I started singing at a very young age in Carey, Ohio and was a soloist in chorus and vocal ensembles. My dear friend and accompanist, Jim Roynon, and I played all the hot spots; our school, our church, weddings. Because of my musical influences, I went on to minor in music at Findlay College. But instead of joining the jazz band and continuing my education there, I enlisted in the Air Force. It was in Misawa, Japan, that I got in a band for the first time. It was called “The Versatiles” and, as the name implied, we kept to a varied and classic playlist. After that group, I got top billing in “Joan and Yankee” and we performed rock 'n roll for the locals at Japanese businesses.
After being discharged, I returned to Gahanna, Ohio where my family had moved and it was there that I auditioned for and joined a local Top-40 band called “Highway 40.” During this period I attended OSU and took a class in music theory. I would have liked to continue my education, but the road called.
My Robin

My husband and I met through a musical agent in Columbus who was putting together a band. Robin and I became close friends, and then got closer, and the rest, as they say…
We spent the next years traveling solely on the road in different bands, “Timepiece,” “ATR, Actions Thrills and Romance” which morphed into “Romance.” During these fun years the home club for us in the Cincinnati area was The Drawbridge, where we became a part of the Tommy Behle management family. He was good to us, and we culminated that relationship by getting married on his dance floor of the Conservatory Restaurant years later. When “Romance” disbanded the years of travel came to an end and Price Hill in Cincinnati became home. During these years we both took pickup work in music. I enrolled into a court reporting course at U.C. and Robin continued to travel in bands off and on. I found work in a local group called “Rumors.” Eventually Robin became lead singer for a house band at a club called Easy Street in Sharonville. That job lasted a good five years. During this time I found work with various piano players singing standards at The Conservatory Restaurant. But basically this was the time that I withdrew from music and really began to write. But music would come back to me.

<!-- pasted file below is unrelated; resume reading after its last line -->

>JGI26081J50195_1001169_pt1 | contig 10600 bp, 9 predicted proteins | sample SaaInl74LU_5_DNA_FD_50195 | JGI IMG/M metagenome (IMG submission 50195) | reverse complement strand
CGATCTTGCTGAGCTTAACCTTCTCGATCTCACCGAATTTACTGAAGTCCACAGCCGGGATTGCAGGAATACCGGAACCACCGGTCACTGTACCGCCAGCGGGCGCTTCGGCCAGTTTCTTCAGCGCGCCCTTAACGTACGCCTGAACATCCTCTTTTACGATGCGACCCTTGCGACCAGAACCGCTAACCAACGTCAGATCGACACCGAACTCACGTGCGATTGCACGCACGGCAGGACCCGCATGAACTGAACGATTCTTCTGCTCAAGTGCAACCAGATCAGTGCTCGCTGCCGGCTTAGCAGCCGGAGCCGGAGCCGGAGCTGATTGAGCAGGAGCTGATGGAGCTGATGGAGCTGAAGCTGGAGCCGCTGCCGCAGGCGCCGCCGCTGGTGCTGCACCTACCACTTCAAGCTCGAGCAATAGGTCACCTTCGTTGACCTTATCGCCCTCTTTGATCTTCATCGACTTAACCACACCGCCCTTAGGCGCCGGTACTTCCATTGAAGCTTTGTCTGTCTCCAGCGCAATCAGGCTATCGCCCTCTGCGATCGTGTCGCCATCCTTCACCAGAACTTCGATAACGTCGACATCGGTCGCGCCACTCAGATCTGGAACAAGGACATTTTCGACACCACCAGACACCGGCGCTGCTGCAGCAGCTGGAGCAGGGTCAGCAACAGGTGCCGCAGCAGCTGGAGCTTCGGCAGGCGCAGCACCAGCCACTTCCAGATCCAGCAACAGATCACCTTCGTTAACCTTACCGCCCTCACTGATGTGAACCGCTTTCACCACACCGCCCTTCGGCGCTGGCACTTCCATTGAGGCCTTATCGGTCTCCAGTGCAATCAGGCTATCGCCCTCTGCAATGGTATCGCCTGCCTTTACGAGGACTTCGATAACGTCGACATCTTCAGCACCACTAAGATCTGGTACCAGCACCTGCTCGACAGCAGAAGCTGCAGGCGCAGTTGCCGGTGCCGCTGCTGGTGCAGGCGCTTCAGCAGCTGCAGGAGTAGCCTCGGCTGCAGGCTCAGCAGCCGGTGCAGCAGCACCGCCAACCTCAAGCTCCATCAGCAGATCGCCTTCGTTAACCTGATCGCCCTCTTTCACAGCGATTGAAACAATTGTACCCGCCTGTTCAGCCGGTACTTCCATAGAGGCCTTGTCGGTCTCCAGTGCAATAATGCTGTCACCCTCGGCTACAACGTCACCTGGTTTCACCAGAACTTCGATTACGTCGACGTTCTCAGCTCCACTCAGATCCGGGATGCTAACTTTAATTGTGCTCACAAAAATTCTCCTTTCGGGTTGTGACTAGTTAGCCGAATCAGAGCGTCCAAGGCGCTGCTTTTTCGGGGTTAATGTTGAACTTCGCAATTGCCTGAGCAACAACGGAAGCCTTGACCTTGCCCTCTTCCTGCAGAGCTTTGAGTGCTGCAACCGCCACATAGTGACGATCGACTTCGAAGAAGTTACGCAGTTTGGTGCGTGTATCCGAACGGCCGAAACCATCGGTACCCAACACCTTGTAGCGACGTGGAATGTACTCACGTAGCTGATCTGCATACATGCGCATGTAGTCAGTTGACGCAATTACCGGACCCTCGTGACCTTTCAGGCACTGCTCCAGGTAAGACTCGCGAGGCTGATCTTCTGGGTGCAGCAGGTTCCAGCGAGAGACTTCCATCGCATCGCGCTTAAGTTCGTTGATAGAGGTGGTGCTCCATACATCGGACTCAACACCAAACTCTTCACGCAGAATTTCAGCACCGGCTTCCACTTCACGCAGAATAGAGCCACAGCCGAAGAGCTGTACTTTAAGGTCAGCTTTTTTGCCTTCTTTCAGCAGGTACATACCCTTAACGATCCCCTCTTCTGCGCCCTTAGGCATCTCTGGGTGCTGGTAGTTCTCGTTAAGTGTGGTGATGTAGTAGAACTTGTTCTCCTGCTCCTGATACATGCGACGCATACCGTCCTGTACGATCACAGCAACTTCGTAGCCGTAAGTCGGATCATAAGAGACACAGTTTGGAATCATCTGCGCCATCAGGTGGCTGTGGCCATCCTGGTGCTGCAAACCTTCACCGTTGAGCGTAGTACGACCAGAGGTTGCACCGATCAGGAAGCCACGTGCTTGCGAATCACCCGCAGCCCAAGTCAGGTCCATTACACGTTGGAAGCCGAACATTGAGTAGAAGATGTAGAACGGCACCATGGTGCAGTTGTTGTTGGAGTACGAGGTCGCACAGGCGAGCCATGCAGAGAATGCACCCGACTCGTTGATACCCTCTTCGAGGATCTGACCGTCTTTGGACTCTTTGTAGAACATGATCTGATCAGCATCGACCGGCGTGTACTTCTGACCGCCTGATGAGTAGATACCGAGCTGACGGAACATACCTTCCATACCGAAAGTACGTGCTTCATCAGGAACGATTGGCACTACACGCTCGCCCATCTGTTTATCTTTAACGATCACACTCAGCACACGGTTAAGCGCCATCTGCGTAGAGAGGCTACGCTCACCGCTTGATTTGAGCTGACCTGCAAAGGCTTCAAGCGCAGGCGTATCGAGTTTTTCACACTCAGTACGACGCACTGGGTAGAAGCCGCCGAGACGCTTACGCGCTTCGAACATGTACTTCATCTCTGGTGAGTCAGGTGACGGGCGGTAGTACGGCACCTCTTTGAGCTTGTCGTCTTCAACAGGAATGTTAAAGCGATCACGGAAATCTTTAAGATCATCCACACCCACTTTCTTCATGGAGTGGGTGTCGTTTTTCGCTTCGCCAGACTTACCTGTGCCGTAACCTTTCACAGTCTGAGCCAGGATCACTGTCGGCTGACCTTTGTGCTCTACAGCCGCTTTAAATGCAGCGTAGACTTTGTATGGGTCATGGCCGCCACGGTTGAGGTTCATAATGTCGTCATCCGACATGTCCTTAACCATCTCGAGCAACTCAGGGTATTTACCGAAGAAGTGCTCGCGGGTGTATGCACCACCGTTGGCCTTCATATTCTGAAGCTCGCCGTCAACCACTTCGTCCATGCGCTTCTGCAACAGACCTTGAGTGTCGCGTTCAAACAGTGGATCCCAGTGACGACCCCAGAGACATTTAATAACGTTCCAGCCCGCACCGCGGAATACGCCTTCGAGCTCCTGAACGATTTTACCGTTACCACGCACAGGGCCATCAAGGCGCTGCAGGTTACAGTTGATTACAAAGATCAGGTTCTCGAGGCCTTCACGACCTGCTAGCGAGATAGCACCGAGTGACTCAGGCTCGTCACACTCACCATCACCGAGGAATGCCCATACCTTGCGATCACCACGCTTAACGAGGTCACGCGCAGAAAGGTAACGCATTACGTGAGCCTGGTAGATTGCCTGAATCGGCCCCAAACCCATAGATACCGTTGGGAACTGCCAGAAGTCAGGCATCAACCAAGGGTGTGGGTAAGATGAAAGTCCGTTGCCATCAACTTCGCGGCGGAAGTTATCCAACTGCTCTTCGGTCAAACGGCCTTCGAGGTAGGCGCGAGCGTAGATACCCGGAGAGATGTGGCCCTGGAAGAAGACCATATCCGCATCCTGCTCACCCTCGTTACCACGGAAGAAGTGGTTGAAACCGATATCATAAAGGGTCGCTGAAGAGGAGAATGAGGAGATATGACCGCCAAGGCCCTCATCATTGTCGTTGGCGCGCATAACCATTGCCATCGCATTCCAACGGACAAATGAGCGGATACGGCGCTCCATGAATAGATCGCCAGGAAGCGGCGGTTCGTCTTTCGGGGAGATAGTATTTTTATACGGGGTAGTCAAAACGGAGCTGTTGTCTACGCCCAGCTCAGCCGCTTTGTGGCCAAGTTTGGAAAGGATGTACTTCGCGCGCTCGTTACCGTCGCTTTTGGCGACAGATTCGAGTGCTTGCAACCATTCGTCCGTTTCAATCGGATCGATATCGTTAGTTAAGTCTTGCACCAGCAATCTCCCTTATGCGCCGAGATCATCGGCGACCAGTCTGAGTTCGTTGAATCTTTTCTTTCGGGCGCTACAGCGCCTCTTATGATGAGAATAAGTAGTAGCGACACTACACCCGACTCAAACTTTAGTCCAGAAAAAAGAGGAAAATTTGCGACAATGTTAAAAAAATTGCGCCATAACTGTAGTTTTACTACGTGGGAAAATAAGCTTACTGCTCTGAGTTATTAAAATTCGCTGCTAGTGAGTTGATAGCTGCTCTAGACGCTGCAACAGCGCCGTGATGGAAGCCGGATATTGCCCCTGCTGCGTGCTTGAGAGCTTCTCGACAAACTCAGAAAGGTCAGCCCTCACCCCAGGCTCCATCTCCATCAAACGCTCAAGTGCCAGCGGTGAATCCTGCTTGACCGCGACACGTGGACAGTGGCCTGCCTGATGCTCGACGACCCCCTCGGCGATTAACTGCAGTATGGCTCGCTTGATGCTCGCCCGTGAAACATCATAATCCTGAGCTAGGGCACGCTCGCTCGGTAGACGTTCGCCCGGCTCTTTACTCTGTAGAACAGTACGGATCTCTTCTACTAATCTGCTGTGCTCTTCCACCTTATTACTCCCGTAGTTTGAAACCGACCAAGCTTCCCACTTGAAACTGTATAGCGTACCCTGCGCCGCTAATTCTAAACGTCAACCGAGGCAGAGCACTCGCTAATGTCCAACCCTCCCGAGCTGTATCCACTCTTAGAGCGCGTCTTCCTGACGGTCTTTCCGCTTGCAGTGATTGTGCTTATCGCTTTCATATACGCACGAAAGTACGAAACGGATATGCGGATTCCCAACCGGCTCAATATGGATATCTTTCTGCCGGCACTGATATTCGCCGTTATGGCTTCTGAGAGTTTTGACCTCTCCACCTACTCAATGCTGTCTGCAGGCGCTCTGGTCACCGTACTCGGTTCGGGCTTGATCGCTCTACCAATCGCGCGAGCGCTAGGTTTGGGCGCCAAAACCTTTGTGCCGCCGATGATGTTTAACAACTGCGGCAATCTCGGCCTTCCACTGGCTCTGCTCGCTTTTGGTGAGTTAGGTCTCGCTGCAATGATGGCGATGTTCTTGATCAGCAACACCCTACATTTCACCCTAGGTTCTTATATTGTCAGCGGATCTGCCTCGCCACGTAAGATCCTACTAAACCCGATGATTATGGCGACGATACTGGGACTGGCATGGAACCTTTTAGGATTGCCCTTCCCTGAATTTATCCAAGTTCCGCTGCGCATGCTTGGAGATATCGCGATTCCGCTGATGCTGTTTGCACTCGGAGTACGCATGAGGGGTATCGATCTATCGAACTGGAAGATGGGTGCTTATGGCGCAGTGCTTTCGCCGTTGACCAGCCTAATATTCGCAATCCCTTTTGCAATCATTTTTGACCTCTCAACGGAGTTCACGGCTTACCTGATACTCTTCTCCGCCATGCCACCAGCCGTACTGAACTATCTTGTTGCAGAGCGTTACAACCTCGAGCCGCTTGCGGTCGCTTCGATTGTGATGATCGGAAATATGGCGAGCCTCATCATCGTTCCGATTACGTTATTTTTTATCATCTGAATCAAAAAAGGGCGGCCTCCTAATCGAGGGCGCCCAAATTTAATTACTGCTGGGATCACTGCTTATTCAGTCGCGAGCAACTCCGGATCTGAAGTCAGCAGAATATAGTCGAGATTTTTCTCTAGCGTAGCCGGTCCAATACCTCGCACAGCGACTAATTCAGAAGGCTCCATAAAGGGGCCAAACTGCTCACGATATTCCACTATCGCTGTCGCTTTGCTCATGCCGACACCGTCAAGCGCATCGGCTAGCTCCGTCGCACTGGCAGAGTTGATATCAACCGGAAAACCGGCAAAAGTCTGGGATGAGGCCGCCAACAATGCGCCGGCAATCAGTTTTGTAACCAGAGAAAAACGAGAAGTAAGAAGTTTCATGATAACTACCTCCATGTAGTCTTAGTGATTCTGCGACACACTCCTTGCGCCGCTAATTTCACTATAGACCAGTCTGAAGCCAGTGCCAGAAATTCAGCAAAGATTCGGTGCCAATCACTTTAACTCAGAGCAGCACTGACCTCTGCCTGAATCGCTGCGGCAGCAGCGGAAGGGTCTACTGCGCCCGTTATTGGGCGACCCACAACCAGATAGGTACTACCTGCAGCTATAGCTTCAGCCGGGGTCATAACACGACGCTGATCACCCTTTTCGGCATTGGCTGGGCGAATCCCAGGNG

DeZydeco

In 1988 Robin and I traveled to New Orleans and fell in love with Zydeco music. We came back home and shook up the musical community with this Louisiana-based music that brought accordion to a stage that was not German in Cincinnati for the first time. Twenty-two years later we are still playing this extraordinary music, which has evolved into our own unique sound. You must visit the band website for further exploration into that joyful chapter of my life. In the ‘90s we got lucky with a DOD agent who booked us into tours that allowed us to travel through Europe and even the Middle East performing for servicemen and women. It was a surprising gift that came from our music.

Hollister House

In 2001 the world changed with 9/11 and in Cincinnati we faced an upheaval in our own city with racial riots. At the time Robin and I lived in the City and the atmosphere was frightening and depressing. It was that year that I started walking in our old neighborhood. It inspired me to write a short piece for the paper that was published under a “local voice” section. After reading my article a friend suggested I should write a novel. At the same time a psychic friend advised I should write children’s books. So I set out to do just that. Again, I went back to that boy who had died while I was a medic in the service. My idea for a book: A young boy who has cancer and is miraculously cured by a ghost in a haunted house. That was the idea and that’s where I began. Years later, of course, that idea evolved into the full-blown trilogy of Hollister House.
Today

The band continues and I will continue to write. I hope to publish some of my poetry and short stories here on the website, and of course my hope is that you and I will develop relationships about my writing and perhaps your writing and that this will become an interactive site with new and old friends.  I am working on that.  LOL
In the meantime, I believe I have more stories to tell and I hope that you will enjoy going there with me...


BIOGRAPHY